The Legacy Church Project has pilot gathering on June 29-July 1, 2015
Some projections claim as many as 35% of the United Methodist Churches in the US will close in the next 15 years. Each of those churches represents lives and commitments and resources and stories. Each of those congregations has the potential to invest their history and their resources in ways that continue to partner with God in bringing about a better world. Each of them also has the potential to direct every cent and every asset toward their own survival rather than for the mission of the church. The Legacy Church Project is an effort to help churches finish well, dying to self in order that new life may rise for the sake of the mission of the church.
June 29-July 1, representatives from three annual conferences—Cal-Nevada, Rio Texas and Upper New York—gathered in Austin, Texas to launch their own legacy church pilot projects in their respective conferences. Those present were tasked with creating a model, including assembling the right team and designing a business plan, to close churches within their annual conference. This model is not to drain resources—staff, time or money—from the annual conference.* The initial measure of success for these teams will be the creation of a business model and a track record of closing churches.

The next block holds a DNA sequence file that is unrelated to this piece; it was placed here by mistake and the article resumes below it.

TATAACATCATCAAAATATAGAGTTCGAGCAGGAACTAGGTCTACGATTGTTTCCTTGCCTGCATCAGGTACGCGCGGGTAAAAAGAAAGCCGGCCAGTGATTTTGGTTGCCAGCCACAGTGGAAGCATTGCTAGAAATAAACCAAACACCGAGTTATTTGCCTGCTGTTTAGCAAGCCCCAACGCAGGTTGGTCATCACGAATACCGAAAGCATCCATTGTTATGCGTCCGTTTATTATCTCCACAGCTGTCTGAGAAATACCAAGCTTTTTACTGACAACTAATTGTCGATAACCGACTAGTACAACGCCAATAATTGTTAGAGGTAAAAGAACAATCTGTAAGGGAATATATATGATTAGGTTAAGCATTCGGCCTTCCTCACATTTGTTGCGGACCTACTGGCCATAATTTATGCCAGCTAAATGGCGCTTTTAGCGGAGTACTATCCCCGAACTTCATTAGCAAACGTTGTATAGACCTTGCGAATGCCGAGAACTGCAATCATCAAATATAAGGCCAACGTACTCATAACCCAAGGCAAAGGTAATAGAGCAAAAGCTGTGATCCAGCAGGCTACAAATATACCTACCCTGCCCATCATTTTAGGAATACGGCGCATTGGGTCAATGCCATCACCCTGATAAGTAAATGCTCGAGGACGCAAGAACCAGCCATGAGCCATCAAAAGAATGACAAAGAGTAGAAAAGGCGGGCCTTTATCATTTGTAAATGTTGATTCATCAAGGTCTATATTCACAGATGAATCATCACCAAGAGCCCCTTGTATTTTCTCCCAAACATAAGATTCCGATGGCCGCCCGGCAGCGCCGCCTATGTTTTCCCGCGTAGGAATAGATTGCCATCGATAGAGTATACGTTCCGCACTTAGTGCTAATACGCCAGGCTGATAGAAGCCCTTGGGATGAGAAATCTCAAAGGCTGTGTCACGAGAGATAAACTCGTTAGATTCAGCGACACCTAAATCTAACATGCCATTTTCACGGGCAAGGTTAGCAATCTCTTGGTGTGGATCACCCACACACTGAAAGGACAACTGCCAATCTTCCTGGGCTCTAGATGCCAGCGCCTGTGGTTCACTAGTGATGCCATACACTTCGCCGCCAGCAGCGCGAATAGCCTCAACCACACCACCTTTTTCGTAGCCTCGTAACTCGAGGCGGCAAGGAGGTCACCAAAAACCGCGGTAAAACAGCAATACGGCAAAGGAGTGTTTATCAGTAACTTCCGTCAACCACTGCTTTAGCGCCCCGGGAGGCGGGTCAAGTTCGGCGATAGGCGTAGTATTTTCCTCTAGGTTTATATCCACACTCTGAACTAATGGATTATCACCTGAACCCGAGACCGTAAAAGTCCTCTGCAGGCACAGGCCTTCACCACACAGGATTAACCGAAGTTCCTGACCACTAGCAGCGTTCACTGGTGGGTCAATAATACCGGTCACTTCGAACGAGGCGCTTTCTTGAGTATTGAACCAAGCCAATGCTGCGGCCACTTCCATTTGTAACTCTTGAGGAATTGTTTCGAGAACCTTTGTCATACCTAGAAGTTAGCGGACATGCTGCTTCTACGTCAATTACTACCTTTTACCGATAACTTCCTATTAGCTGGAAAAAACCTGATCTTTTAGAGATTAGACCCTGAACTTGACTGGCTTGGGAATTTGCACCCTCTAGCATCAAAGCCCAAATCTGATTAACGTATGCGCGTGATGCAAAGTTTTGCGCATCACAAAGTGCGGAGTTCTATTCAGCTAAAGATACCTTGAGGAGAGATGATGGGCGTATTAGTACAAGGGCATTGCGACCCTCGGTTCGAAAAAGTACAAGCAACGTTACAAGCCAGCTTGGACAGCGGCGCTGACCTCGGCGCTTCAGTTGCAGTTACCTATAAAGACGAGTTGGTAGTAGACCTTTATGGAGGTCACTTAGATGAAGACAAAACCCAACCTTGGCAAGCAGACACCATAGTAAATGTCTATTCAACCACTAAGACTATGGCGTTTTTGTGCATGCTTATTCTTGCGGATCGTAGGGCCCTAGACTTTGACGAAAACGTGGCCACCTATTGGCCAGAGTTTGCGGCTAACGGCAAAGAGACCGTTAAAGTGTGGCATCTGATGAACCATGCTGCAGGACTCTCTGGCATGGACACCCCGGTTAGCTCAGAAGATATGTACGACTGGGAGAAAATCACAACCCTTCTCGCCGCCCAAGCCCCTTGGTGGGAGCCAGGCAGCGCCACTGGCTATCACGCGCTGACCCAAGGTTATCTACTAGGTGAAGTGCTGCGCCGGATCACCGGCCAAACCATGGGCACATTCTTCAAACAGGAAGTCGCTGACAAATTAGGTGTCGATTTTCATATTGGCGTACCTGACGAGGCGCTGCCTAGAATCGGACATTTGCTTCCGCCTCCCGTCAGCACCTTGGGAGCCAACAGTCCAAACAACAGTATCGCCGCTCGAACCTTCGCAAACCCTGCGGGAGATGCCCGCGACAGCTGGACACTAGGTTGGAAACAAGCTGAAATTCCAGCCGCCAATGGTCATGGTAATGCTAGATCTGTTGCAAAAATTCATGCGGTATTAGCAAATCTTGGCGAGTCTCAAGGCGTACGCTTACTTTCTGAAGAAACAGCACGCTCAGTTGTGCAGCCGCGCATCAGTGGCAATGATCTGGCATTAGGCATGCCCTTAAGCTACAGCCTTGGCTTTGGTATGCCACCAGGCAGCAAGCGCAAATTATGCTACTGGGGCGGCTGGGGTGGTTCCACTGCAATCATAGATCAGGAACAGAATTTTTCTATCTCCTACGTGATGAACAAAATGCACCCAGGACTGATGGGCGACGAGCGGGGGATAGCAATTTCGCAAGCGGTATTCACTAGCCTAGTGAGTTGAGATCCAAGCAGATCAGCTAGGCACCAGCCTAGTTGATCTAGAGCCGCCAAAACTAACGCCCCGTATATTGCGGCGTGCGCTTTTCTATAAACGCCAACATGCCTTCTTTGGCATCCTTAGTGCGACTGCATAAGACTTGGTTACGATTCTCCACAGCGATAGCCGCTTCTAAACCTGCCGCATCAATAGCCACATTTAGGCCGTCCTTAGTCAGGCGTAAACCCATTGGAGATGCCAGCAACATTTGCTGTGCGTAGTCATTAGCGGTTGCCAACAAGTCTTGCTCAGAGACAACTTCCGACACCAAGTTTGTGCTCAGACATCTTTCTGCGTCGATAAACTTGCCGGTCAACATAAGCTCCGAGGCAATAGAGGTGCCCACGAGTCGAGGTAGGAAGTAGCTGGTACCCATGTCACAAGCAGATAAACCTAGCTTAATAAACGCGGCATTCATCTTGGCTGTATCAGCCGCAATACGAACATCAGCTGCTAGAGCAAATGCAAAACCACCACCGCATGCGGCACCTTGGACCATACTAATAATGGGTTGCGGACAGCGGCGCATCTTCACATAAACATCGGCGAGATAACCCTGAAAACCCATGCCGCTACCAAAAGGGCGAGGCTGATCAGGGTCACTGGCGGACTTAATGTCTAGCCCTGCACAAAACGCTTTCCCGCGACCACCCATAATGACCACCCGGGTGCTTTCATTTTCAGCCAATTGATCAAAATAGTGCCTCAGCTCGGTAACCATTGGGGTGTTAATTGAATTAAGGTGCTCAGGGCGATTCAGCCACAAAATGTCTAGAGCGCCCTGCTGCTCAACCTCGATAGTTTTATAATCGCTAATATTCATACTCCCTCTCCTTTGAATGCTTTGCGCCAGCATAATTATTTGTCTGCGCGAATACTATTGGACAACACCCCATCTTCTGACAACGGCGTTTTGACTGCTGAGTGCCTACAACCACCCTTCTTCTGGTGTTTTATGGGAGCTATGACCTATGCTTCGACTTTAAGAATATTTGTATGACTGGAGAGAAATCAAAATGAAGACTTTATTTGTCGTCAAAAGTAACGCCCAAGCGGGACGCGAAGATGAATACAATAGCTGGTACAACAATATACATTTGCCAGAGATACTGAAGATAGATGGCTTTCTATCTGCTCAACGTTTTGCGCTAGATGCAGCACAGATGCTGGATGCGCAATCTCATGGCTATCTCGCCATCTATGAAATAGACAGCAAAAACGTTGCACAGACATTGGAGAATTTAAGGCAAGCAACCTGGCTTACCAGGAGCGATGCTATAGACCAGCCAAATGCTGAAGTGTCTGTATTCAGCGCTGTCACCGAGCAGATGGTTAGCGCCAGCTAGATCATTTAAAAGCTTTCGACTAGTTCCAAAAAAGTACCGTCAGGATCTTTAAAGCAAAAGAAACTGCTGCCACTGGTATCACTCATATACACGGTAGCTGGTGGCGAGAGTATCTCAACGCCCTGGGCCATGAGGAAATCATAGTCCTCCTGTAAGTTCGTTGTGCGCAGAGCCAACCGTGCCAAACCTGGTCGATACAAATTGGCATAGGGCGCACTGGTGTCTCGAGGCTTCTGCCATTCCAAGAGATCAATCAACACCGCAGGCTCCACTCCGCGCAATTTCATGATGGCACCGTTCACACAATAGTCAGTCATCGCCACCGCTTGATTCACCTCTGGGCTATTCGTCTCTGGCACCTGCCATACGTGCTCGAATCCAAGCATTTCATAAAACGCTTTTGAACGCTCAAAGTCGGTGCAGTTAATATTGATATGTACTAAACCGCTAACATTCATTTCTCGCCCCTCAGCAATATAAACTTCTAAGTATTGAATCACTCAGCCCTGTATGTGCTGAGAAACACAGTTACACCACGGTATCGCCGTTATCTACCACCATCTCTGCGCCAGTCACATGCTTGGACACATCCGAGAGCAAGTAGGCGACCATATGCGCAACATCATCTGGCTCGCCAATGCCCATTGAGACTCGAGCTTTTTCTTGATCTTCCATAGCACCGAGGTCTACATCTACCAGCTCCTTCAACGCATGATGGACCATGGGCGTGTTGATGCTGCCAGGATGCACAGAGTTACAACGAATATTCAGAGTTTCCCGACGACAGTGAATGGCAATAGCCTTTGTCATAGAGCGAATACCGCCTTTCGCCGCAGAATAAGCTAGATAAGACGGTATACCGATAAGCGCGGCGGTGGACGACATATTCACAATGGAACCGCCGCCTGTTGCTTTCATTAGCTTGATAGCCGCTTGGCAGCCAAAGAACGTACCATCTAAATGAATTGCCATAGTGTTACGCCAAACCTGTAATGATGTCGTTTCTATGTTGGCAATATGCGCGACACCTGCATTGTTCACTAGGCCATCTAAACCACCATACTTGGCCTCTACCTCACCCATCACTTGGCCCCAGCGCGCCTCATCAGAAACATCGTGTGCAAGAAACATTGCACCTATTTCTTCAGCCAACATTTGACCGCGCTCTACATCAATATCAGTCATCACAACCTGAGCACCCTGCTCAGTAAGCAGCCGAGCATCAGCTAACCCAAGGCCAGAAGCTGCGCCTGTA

A National Network Team exists to help resource and connect the three conferences as well as to gather learnings, which can be shared with other annual conferences. The National Team will make contact with each annual conference team every other month to assess progress, to resource as needed and to encourage momentum.
At the end of 48 hours together, participants shared a single word to describe how they felt leaving Austin and heading home to start their work. The words were: ready, planning, on fire, encouraged, and open. These words and the spirit in which they were spoken offer a picture of eagerness and hopefulness that resonated in the room throughout the event.
*One of the significant issues surrounding the closing of churches is that the current process is energy-intensive and falls largely on the District Superintendent, who is severely hampered from forward-looking, strategic action when their time and energy are being diverted, not to mission-focused purposes but rather to closing churches who are most often worshiping less than 20 and have given up on any engagement with their community and the mission of the church.